Sunday, October 24th; Rio Gallegos to Rio Grande
The southern tip of South America is crisscrossed with the serpentine border between Chile and Argentina. To get from Rio Gallegos, Argentina, to Rio Grande, Argentina, one must enter Chile, cross the Strait of Magellan, then re-enter Argentina.
Each time you leave a country, Immigrations stamps your passport and Customs takes your car entry permit back. A short distance away, the country you are entering has an Immigration office and a Customs office to start the procedure over. So, within a three hour period, we added four stamps to each passport. Try to avoid following a tour bus into this scenario; someone on that bus has a shoe-box full of passports, each of which must be examined and stamped.
The ferry runs on a ninety-minute loop, back and forth across the Strait of Magellan. Somehow, they manage to keep it steady against the wind and current during loading and unloading without using any lines to the shore.
A bird, looking much like an ostrich, roams the fields with the abundant sheep. We found out later it was a Nandu.
Monday, October 25th; Ushuaia At Last
The final leg of our journey south was driven with a light snow falling. Eventually, icy slush covered the road and the temperature dipped to a low of -2 deg C (29F) as we crossed over a low pass.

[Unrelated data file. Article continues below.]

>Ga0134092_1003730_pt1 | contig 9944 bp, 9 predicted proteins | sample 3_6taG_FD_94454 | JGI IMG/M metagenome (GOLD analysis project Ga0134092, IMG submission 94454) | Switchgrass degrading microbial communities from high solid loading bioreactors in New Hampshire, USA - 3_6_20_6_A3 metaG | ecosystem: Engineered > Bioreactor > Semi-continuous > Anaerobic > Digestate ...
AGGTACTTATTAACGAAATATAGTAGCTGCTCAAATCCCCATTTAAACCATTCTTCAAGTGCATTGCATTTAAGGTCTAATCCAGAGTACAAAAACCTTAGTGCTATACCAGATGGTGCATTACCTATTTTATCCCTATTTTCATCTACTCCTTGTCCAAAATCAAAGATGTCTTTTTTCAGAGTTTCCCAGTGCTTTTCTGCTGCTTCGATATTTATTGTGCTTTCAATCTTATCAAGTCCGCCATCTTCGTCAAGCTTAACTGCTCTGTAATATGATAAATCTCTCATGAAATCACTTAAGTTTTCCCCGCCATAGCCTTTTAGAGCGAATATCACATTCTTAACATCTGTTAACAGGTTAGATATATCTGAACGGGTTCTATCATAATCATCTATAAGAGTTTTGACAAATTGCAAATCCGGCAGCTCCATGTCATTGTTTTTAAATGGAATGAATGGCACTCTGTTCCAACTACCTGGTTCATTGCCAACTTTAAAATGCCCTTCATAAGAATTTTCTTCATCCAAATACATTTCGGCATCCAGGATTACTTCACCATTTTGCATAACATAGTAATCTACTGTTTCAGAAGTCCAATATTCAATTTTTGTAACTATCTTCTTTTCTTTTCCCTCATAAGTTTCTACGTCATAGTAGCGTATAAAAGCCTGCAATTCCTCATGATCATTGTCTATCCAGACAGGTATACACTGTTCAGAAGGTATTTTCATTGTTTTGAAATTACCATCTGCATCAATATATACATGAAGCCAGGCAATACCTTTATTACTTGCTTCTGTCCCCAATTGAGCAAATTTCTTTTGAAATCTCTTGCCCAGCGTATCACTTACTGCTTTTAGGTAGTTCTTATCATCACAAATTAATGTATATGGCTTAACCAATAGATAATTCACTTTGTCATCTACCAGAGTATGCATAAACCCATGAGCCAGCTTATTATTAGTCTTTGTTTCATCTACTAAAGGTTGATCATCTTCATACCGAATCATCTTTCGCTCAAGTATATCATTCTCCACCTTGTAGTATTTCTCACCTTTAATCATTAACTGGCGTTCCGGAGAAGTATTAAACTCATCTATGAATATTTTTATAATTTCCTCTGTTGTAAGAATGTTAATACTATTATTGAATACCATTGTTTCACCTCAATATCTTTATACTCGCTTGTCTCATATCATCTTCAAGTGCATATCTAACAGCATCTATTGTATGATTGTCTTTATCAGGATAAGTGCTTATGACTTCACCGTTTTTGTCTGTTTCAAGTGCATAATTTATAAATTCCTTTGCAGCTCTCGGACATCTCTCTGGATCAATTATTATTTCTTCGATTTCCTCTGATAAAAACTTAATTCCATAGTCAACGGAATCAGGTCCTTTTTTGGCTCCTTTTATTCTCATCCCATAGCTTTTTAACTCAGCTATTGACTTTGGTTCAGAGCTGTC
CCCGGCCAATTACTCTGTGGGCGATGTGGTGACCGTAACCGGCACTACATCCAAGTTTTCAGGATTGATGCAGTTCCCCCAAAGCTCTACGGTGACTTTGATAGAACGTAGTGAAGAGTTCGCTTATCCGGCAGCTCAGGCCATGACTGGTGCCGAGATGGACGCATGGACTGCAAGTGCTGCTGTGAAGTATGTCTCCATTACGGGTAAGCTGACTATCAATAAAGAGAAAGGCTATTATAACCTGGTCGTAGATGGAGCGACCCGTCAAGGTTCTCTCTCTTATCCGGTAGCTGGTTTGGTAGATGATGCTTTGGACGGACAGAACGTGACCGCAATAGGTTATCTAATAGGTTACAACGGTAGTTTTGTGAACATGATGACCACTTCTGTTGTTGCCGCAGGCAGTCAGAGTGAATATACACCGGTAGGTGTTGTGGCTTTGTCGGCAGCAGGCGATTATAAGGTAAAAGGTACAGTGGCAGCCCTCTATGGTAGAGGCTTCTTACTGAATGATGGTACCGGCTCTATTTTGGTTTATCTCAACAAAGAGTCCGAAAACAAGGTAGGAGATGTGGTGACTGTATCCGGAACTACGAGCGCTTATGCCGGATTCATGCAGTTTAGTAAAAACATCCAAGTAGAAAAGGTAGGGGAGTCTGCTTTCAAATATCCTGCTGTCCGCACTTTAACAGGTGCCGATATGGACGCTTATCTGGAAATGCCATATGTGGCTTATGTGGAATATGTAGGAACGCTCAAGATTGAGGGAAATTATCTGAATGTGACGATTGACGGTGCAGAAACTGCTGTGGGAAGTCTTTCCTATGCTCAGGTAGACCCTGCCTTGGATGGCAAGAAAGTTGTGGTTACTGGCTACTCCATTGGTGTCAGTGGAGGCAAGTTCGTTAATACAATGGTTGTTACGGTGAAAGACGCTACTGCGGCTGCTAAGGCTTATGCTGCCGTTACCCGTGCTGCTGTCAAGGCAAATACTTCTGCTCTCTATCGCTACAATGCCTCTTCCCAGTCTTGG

After 16,500 miles (26,500 km) we drove into Ushuaia, Argentina, billed as the World's Southern-most City. The road goes no farther south.
The Accidental Tourists, thinking ahead this time, popped the cork on a bottle of Chandon Champagne bought a month earlier at the winery in Mendoza. Chilled merely by leaving it in the car, we celebrated the end of our Adventure in the dining room of the Hotel Canal Beagle, looking out over the water.
Tuesday, October 26th
Large, fluffy snowflakes were falling as we drove to the Southernmost Railroad in the World's station west of town. The "Tren del Fin del Mundo" used to carry wood, cut by convicts working off their time, back to Ushuaia when it was primarily a prison. Those days ended long ago, but the steam engine train has been resurrected to serve as a tourist attraction. The snow continued all day, partially covering short tree stumps left from summer cutting and taller ones left when the snow was deep. All the pine trees were dusted with snow, making it a Winter Wonderland.